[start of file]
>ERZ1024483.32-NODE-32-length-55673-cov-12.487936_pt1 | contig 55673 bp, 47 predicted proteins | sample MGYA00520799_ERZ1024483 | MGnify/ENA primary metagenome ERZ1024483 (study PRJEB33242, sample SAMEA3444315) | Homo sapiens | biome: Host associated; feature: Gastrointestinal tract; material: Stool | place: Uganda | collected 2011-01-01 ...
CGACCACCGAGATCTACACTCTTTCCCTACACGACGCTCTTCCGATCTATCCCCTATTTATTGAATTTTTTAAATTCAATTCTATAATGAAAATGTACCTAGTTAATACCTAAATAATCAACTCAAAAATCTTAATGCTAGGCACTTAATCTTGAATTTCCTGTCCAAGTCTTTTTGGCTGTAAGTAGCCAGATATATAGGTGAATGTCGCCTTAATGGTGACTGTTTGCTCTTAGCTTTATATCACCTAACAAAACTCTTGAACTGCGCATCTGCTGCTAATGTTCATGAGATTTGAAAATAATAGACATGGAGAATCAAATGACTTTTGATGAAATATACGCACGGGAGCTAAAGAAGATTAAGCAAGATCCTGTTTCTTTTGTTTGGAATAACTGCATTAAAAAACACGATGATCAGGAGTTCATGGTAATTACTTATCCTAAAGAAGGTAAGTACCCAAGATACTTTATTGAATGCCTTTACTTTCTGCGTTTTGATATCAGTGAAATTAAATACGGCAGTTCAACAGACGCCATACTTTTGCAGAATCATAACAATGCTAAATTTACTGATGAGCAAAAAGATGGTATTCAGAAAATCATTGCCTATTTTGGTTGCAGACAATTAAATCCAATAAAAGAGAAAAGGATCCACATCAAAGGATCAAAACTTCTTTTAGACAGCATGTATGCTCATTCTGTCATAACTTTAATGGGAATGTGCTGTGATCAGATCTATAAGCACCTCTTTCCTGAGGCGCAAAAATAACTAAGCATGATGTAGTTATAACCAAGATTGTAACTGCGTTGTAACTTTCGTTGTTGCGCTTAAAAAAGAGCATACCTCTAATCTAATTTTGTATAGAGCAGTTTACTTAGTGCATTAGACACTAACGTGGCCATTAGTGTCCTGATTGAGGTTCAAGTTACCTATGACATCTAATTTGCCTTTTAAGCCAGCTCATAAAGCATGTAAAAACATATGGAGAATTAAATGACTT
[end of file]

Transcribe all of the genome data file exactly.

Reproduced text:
>ERZ1024483.32-NODE-32-length-55673-cov-12.487936_pt1 | contig 55673 bp, 47 predicted proteins | sample MGYA00520799_ERZ1024483 | MGnify/ENA primary metagenome ERZ1024483 (study PRJEB33242, sample SAMEA3444315) | Homo sapiens | biome: Host associated; feature: Gastrointestinal tract; material: Stool | place: Uganda | collected 2011-01-01 ...
CGACCACCGAGATCTACACTCTTTCCCTACACGACGCTCTTCCGATCTATCCCCTATTTATTGAATTTTTTAAATTCAATTCTATAATGAAAATGTACCTAGTTAATACCTAAATAATCAACTCAAAAATCTTAATGCTAGGCACTTAATCTTGAATTTCCTGTCCAAGTCTTTTTGGCTGTAAGTAGCCAGATATATAGGTGAATGTCGCCTTAATGGTGACTGTTTGCTCTTAGCTTTATATCACCTAACAAAACTCTTGAACTGCGCATCTGCTGCTAATGTTCATGAGATTTGAAAATAATAGACATGGAGAATCAAATGACTTTTGATGAAATATACGCACGGGAGCTAAAGAAGATTAAGCAAGATCCTGTTTCTTTTGTTTGGAATAACTGCATTAAAAAACACGATGATCAGGAGTTCATGGTAATTACTTATCCTAAAGAAGGTAAGTACCCAAGATACTTTATTGAATGCCTTTACTTTCTGCGTTTTGATATCAGTGAAATTAAATACGGCAGTTCAACAGACGCCATACTTTTGCAGAATCATAACAATGCTAAATTTACTGATGAGCAAAAAGATGGTATTCAGAAAATCATTGCCTATTTTGGTTGCAGACAATTAAATCCAATAAAAGAGAAAAGGATCCACATCAAAGGATCAAAACTTCTTTTAGACAGCATGTATGCTCATTCTGTCATAACTTTAATGGGAATGTGCTGTGATCAGATCTATAAGCACCTCTTTCCTGAGGCGCAAAAATAACTAAGCATGATGTAGTTATAACCAAGATTGTAACTGCGTTGTAACTTTCGTTGTTGCGCTTAAAAAAGAGCATACCTCTAATCTAATTTTGTATAGAGCAGTTTACTTAGTGCATTAGACACTAACGTGGCCATTAGTGTCCTGATTGAGGTTCAAGTTACCTATGACATCTAATTTGCCTTTTAAGCCAGCTCATAAAGCATGTAAAAACATATGGAGAATTAAATGACTT